A combination of two long-acting injectable antiretrovirals, cabotegravir and rilpivirine, given once every 4 or 8 weeks, maintained viral suppression as well as a standard oral antiretroviral therapy (ART) regimen and appeared safe and well-tolerated, according to results from the LATTE 2 trial presented at the Conference on Retroviruses and Opportunistic Infections (CROI 2016) taking place this week in Boston, USA.
Long-acting medications could offer an attractive option for people with HIV facing a lifetime of antiretroviral treatment. These agents have the advantage of being more convenient and potentially improving adherence, but the drawback is that a long-lasting drug cannot be easily removed from the body, so it is especially important to establish safety in advance.
To this end, the LATTE (Long-Acting Antiretroviral Treatment Enabling) trial evaluated ViiV Healthcare's experimental integrase inhibitor cabotegravir (formerly GSK1265744) and Janssen’s NNRTI rilpivirine (Edurant) as a simplified two-drug oral maintenance regimen for people who had already achieved undetectable viral load using standard three-drug ART.
At last year’s CROI, David Margolis from ViiV presented 96-week findings showing that 76% of participants who switched to oral cabotegravir plus rilpivirine dual therapy maintained viral suppression, compared to 63% of people who stayed on a three-drug regimen containing efavirenz (Sustiva).
The oral combination was safe and well-tolerated, which laid the groundwork for testing the long-acting injectable formulations of cabotegravir and raltegravir in the LATTE 2 trial. Dr Margolis presented 32-week results from LATTE 2 at this year’s conference.
This phase 2b analysis included 309 people with HIV who had not previously taken treatment. More than 90% were men, about 80% were white and the median age was 35 years. At baseline, the median CD4 cell count was 489 cells/mm3 and nearly one-fifth had a high viral load >100,000 copies/ml.
Participants in this open-label study first started a three-drug induction regimen consisting of 30mg once-daily cabotegravir plus abacavir/lamivudine (the drugs in Kivexa or Epzicom).
Those who achieved viral suppression (<50 copies/ml) during the induction period were randomly assigned either to receive intramuscular injections of cabotegravir and rilpivirine every 4 weeks (Q4W) or every 8 weeks (Q8W), or to stay on the same oral regimen. Previous research showed that injectable cabotegravir remains at therapeutic levels with either monthly or quarterly dosing.
The injectable regimen consists of separate 2-3ml injections of cabotegravir and rilpivirine in the buttocks. Dr Margolis suggested injections in the thigh might be possible to allow self-administration. He said there is some flexibility in dosing, so people can get the shots within a week before or after their scheduled date.
Of the 309 initial participants, 286 achieved viral suppression and were randomised to maintenance therapy. During the maintenance period, 94% of people who received the injectables every 4 weeks and 95% of those treated every 8 weeks maintained HIV RNA <50 copies/ml at week 32, as did 91% of those who stayed on the oral regimen.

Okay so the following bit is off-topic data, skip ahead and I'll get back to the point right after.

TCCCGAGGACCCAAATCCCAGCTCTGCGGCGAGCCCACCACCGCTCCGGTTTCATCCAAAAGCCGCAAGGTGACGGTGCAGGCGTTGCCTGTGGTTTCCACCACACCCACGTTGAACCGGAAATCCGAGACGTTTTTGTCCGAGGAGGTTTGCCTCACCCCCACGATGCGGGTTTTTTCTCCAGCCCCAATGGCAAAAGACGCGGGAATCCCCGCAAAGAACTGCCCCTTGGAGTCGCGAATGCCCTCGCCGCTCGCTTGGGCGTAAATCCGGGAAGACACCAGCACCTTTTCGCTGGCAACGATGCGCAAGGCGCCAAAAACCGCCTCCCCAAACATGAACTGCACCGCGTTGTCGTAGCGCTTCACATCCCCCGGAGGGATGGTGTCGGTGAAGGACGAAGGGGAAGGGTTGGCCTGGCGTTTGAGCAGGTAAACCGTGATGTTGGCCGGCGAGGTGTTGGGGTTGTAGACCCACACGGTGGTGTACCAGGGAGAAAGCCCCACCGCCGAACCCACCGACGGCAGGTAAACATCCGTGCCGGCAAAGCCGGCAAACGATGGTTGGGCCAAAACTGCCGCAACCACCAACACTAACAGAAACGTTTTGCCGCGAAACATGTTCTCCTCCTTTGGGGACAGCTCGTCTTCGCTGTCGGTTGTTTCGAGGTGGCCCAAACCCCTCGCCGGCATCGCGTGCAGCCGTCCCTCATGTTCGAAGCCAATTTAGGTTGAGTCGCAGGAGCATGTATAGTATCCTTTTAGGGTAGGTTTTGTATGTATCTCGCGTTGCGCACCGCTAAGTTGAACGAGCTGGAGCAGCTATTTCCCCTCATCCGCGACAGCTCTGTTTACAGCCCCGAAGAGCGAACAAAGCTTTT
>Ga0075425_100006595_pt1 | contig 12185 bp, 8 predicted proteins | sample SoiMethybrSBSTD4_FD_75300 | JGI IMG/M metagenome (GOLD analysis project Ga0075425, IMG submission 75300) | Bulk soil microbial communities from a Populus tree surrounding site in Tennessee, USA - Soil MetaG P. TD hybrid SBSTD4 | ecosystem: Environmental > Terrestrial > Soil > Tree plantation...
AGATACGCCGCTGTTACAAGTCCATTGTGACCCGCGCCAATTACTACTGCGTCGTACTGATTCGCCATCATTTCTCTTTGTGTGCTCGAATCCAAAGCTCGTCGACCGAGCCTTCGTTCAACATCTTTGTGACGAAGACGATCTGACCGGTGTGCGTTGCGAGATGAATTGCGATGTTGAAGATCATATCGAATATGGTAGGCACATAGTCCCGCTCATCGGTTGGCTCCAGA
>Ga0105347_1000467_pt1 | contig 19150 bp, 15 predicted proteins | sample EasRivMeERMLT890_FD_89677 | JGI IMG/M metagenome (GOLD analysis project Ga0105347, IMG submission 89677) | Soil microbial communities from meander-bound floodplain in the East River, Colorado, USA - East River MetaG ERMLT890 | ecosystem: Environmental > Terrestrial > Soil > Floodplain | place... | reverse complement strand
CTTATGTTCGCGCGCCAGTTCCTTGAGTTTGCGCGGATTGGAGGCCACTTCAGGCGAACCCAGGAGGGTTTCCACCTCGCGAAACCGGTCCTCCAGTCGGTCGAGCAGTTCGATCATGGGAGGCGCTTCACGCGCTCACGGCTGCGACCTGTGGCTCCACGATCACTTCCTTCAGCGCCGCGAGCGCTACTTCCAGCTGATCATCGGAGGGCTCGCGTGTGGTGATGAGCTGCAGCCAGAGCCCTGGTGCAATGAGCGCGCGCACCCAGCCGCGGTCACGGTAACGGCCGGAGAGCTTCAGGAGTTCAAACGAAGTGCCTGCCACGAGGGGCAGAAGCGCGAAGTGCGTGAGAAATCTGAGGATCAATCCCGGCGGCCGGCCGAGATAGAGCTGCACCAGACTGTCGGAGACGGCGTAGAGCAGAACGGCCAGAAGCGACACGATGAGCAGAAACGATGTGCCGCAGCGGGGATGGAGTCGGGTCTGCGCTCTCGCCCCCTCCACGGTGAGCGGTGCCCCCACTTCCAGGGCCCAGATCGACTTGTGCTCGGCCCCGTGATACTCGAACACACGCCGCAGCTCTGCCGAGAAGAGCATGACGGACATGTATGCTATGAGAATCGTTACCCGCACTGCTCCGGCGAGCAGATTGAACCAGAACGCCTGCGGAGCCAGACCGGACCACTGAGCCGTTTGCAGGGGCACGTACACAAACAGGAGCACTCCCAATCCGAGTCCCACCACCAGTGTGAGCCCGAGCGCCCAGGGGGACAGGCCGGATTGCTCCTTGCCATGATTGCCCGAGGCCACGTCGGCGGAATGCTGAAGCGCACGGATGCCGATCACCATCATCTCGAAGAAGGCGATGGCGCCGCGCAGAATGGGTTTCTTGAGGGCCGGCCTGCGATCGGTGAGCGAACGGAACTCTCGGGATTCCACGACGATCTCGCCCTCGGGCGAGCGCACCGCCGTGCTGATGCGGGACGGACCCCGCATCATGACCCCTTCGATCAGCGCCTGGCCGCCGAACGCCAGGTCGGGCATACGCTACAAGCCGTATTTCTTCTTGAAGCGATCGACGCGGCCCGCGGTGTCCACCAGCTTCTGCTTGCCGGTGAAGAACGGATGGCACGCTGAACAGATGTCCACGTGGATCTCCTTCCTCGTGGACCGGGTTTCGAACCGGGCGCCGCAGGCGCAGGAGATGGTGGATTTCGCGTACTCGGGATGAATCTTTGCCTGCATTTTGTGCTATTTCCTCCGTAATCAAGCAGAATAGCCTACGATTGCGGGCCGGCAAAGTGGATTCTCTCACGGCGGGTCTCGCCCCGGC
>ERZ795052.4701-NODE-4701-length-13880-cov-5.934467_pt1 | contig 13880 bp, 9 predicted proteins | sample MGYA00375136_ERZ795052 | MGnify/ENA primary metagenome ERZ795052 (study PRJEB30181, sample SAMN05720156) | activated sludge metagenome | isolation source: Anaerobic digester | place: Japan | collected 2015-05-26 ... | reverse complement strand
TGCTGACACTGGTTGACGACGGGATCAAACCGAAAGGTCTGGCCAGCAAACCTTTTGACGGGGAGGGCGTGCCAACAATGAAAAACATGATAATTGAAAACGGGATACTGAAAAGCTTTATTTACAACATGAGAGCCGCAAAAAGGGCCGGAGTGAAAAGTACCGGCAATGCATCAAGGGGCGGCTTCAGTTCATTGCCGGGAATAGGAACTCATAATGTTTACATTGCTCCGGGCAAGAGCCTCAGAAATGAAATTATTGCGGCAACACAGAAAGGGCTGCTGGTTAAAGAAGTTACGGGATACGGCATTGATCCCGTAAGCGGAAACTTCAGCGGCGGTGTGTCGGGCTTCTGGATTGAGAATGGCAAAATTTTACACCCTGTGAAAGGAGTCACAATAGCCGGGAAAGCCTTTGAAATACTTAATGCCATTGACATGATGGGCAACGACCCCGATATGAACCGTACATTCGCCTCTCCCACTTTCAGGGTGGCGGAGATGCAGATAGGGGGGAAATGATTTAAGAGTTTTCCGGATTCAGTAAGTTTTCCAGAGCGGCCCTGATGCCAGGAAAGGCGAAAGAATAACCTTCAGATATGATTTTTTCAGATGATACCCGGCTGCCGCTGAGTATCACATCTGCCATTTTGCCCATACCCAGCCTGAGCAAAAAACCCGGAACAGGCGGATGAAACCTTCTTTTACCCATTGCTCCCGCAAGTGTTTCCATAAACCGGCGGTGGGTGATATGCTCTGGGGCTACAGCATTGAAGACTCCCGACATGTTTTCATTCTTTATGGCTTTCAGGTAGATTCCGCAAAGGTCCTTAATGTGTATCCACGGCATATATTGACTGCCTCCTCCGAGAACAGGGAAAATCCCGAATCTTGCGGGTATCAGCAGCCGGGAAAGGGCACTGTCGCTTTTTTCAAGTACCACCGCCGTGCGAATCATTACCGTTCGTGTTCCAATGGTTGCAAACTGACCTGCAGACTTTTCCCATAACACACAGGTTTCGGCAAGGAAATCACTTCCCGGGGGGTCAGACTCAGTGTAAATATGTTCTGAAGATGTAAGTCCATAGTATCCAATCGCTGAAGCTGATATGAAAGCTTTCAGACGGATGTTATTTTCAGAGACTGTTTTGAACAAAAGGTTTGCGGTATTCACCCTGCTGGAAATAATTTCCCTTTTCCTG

The small number of participants – one in the cabotegravir Q4W arm, five in the Q8W arm, and two in the oral therapy arm – experienced virological non-response. Two of these (one in the Q8W arm and one in the oral arm) had protocol-defined virological failure, but neither showed evidence of integrase inhibitor or NNRTI resistance.
Injectable cabotegravir and rilpivirine were generally safe and well-tolerated. Serious adverse events occurred in 6% of people who switched to the long-acting injectables and 5% of those who stayed on the oral regimen, but these were not considered drug-related.
The most common drug-related side-effect was injection site reactions, occurring in more than 90% of injection recipients. Out of 4286 total injections, 2282 led to reactions such as pain and swelling. These reactions were mostly mild or moderate, usually resolved within a week (median duration three days) and became less common over time, but they led two people to withdraw from the study.
The most common drug-related adverse events other than injection reactions were fever, fatigue and flu-like illness, experienced by 19 participants taking the injectable drugs and one person on the oral regimen. Laboratory abnormalities of grade 3 or higher were seen in 16% of and 14%, respectively.
Pharmacokinetic analysis showed that the long-acting injections maintained cabotegravir levels similar to those seen with oral therapy in the original LATTE study. Concentrations started low and then increased, and Dr Margolis said they are working on strategies to increase early levels. Rilpivirine concentrations rose over time, but he said they stayed well below the level that might present a risk for heart problems.
Study participants reported a high level of satisfaction with their treatment – more than 90% receiving the long-acting injections reported that they were satisfied, compared with about 70% of those on the oral regimen.
Neither the four-weekly or eight-weekly dosing regimen was clearly better. LATTE 2 follow-up will continue through week 96 and researchers plan to further evaluate the long-acting injectable regimen in larger phase 3 trials.
The long-acting formulations of cabotegravir and rilpivirine are also being studied for pre-exposure prophylaxis (PrEP) – data that are also being presented at CROI this week.
Margolis DA et al. Cabotegravir+rilpivirine as long-acting maintenance therapy: LATTE-2 week 32 result. 2016 Conference on Retroviruses and Opportunistic Infections (CROI), Boston, abstract 31LB, 2016.